Many people are in emotional crisis. The rumors and dire statistics have caused them to be fearful. They are even scared to go outside. The lack of social contact is causing terrible stress.

Economically, almost everyone has been devastated. So many businesses have closed or are barely making ends meet. I know one restaurant owner who had to sell their home to keep paying rent and staff.

Restricted travel is not just about going or not going on holiday… there are many people who have not been ableto see their families for almost two years because COVID numbers cause some nations to enforce travel bans on citizens traveling from high-risk countries.  

This has affected me on a personal level. I have been unable to see our only granddaughter since Christmas 2019. She lives in a European country that will not allow those living in Mexico (vaccinated or not) into the country. This is because our new infection rates are so high. Even with proof of vaccination they cannot enter, unless a person agrees to a 2 week quarantine. Two weeks is all the time most people can realistically be away. And so we’d spend thousands of dollars to fly over there, only to stay in an outrageously expensive quarantine facility, and not even be able to see the child.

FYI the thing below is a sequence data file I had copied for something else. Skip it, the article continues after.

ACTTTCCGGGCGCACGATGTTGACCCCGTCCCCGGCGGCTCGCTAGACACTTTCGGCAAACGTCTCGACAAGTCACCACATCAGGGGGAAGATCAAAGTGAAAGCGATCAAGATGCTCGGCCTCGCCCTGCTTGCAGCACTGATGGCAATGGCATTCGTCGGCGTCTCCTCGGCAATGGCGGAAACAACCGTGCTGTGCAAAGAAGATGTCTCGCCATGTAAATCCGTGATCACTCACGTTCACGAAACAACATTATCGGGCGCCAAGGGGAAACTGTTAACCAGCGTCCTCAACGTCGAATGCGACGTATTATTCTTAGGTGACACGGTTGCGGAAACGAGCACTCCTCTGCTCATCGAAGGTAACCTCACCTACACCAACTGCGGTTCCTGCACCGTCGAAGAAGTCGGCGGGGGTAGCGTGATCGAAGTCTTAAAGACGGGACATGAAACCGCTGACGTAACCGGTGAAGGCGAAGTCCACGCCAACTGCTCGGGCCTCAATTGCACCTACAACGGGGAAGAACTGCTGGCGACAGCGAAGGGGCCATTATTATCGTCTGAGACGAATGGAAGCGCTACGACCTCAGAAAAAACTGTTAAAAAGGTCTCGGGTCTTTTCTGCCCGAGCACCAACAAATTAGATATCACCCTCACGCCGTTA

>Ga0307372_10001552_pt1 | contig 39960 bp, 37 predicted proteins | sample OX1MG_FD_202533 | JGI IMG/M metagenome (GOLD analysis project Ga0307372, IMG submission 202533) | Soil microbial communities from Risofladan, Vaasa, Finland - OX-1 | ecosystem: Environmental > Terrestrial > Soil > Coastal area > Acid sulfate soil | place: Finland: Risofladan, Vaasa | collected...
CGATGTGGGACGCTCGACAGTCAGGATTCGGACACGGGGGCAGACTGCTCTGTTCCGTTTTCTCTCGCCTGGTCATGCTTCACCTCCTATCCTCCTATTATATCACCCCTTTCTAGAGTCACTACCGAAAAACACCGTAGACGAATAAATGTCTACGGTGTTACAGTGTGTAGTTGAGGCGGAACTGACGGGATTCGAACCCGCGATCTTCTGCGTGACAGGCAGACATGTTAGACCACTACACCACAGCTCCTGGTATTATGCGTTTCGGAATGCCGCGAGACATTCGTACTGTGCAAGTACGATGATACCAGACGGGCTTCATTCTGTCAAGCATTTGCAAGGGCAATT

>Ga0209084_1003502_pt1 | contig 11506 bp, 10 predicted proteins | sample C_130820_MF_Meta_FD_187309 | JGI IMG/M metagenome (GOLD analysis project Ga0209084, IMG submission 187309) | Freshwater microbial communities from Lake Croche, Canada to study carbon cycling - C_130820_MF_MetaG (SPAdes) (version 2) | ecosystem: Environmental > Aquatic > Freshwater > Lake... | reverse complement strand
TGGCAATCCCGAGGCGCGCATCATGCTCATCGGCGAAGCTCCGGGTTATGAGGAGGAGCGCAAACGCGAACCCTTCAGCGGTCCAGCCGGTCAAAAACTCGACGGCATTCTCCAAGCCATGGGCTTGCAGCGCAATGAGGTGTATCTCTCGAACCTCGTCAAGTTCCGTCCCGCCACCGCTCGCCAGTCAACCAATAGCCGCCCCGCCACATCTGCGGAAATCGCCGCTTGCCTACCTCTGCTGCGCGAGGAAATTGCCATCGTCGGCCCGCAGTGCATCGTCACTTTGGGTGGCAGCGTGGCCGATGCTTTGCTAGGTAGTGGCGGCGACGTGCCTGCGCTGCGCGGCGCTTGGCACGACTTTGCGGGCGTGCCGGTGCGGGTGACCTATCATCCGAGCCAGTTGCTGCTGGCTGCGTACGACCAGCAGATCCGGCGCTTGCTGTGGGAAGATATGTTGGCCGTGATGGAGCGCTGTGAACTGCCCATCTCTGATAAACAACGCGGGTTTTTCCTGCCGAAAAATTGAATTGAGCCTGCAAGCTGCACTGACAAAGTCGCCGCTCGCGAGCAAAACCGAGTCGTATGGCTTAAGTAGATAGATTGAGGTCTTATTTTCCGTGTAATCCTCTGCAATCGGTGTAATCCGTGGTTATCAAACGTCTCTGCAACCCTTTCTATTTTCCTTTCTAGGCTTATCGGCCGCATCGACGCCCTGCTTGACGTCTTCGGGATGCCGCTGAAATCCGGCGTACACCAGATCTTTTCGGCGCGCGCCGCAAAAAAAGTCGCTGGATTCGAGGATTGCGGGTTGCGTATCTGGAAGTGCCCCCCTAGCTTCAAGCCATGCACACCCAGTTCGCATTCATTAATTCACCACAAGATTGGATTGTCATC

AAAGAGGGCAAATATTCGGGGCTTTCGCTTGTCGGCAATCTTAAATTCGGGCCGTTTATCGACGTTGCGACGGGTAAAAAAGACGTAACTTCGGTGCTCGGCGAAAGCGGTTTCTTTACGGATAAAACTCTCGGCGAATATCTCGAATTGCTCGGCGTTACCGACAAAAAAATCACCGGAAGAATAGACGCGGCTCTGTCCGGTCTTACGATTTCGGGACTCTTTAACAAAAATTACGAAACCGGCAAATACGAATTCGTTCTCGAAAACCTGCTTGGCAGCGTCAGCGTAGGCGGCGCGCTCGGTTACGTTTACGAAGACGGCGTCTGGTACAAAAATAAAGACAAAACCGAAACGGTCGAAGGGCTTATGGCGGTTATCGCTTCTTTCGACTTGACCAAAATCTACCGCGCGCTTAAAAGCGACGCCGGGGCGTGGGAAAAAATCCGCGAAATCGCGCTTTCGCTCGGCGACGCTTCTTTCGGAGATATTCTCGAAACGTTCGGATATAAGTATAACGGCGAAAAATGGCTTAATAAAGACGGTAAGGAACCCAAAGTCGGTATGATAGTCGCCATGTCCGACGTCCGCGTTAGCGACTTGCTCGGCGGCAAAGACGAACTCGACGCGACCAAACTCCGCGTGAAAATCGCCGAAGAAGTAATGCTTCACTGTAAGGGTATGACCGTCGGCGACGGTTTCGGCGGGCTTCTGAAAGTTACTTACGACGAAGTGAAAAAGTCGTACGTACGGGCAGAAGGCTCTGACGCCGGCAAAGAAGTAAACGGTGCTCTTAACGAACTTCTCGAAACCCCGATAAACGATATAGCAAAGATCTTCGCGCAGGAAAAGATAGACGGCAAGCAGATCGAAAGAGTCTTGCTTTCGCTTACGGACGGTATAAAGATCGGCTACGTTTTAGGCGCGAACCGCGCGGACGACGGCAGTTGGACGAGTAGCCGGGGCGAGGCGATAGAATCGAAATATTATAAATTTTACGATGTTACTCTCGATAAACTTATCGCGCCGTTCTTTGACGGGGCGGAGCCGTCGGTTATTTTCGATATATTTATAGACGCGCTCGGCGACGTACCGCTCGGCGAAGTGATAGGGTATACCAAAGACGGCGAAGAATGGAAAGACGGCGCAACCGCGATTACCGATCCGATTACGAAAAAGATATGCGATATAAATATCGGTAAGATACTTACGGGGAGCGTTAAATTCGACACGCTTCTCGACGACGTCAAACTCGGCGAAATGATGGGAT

Education is in shambles. So many kids have fallen behind and will never recuperate the skills they were acquiring. Can you imagine having young children cooped up at home all day, every day, for the past year and a half?

University students also are severely impacted. Their whole future is in peril because, let’s face it, the online instruction cannot take the place of face-to-face interaction and socialization.

Has the world’s population lost all compassion? We who elect to believe scientists, instead of random posting on the internet, are the ones whose “rights” are being violated.

The worst of all is that refusing a vaccine is not about standing up for a principal that is vital. This is not like the right to assemble. This is not like legitimate protesting over illegal traffic of weapons, drugs or people. This isn’t about condemning global warming. This is not about protesting for women’s rights or sexual exploitation of children.